ELECTRONIC tagging requirements will increase for Victorian producers in the New Year as planned.
Any sheep or goat born after January 1, and brought onto a Victorian property, will have to be tagged with a post-breeder electronic National Livestock Identification System (NLIS) tag before being sold on.
This will mean Victorian backgrounders, traders, restockers or lotfeeders purchasing stock from over the border will need to eartag them again before on-selling.
Victoria’s Sheep Electronic Identification director Michael Bretherton said since August 2016 more than 5.7 million sheep and goats have been scanned at saleyards or abattoirs and uploaded to the NLIS database.
“There are currently more sheep movements being registered per week on the NLIS database than the movements reported by all cattle saleyards throughout Australia combined and nothing on the scale of what is now occurring routinely in Victorian saleyards has been done before anywhere in the world,” Mr Bretherton said.
He added that during peak prime lamb season in November, more than 140,000 sheep and goats were being scanned in Victorian saleyards per week, with Hamilton scanning and uploading 51,000 sheep in just one day.
Victorian Farmers Federation Livestock president Leonard Vallance said the transition to electronic identification had been “pretty seamless” so far, and this was just another step in the five-year roll out.
“I can’t see any reason why there would be any stumbles at this stage - other states have been visiting to see how saleyards and abattoirs operate the system and in my conversations with them they were fine with it,” Mr Vallance said.
“I don’t understand why they can’t get on board and protect our product integrity.
“The former minister Jaala Pulford has repeatedly written to other state ministers and offered them to come onboard with Victorian tag tender system and none have taken up the offer…and it is worth noting that tag tender system works in both the cattle and sheep system, and in cattle the (tag price) difference between other states is a substantial economic benefit to the farmers.”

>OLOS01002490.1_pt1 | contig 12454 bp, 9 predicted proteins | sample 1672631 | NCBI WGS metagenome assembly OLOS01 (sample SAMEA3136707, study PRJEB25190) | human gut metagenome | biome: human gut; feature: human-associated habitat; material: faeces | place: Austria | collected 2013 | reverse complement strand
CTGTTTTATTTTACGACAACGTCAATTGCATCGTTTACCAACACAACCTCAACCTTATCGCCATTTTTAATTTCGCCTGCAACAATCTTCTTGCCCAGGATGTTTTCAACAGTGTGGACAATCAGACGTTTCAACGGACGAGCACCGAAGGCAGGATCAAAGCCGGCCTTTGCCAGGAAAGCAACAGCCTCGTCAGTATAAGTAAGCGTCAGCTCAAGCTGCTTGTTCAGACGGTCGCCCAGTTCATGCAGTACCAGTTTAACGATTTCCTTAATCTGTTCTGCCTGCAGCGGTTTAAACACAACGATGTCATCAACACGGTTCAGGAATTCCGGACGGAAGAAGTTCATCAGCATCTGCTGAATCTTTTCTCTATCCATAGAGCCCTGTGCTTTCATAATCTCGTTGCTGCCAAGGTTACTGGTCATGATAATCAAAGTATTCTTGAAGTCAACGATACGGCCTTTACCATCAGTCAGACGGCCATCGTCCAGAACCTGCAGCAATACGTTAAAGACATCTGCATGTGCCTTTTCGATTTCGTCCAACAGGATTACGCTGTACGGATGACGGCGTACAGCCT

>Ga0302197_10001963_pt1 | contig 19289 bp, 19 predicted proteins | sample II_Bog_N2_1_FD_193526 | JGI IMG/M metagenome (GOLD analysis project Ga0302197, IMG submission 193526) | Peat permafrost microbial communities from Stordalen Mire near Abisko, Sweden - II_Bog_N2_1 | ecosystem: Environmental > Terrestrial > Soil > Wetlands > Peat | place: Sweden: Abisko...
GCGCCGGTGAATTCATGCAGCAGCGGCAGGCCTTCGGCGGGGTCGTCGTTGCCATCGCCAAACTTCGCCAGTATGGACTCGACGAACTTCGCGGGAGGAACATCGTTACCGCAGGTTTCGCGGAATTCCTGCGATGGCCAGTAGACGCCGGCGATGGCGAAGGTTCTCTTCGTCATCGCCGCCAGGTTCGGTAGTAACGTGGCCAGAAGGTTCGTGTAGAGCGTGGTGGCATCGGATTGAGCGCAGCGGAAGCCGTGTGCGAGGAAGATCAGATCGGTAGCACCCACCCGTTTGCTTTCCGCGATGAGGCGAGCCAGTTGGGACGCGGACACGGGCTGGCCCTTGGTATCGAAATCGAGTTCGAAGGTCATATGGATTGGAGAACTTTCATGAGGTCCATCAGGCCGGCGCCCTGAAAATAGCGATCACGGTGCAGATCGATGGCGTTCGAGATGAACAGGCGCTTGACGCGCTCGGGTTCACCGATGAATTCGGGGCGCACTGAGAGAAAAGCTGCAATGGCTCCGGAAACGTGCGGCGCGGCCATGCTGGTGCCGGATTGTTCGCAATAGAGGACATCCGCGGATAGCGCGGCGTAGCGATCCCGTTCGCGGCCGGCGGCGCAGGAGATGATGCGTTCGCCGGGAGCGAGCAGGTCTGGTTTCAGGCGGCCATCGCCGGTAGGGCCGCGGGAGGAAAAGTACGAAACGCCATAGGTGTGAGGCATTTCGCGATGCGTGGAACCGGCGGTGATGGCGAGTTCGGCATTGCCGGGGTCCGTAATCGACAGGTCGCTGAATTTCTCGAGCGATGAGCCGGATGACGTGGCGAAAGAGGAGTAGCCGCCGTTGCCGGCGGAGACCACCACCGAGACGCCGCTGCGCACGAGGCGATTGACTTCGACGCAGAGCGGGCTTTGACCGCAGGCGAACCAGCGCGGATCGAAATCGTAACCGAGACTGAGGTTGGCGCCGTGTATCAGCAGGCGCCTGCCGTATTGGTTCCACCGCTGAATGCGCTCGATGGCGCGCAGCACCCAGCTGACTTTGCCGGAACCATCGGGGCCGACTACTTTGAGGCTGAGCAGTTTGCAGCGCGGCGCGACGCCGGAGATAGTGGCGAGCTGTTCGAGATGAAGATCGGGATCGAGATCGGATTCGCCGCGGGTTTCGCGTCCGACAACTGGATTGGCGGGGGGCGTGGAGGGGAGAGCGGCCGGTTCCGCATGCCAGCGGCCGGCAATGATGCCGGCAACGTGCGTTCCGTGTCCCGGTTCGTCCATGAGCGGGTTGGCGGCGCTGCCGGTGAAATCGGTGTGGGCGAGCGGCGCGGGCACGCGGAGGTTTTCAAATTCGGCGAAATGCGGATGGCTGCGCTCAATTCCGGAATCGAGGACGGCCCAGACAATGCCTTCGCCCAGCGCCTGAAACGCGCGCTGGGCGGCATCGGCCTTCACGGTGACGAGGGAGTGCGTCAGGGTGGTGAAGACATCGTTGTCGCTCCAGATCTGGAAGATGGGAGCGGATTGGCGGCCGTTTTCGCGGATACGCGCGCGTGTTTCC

Electronic NLIS sheep tags will be available at subsidised prices 55 cents per tag from January 1 next year, up from the 2018 price of 45c.
Sheep Producers Australia was unavailable for comment, but recently toured Victoria to see the electronic NLIS system in use, and reported upon return that “SPA’s policy remains that it supports the voluntary uptake of eID technology”.
It also said “there was some scepticism when the new system was implemented, but Victorian saleyards have adapted and are making it work for them…all Victorian saleyards are currently reading close to 100 per cent of electronic NLIS tags”.
“Abattoir scanning rates have been reported to range from 93pc to 99.6pc, with routine uploading by plants of kill files to the NLIS database.”
Colac processor, Australian Lamb Company livestock manager Ben Verrall said while there had been some minor issues to start with, the eID system had rolled out well.
“I am hoping the rest of the states will jump on board, I think the saleyard guys were most concerned but hearing from agents in yards that are handling it is working fine,” Mr Verrall said.
“The system is working well; let’s hope we never have to rely on it – and we are hoping it can go national now we are demonstrating it can work.”
NSW Farmers was contacted for comment about the next phase of the rollout.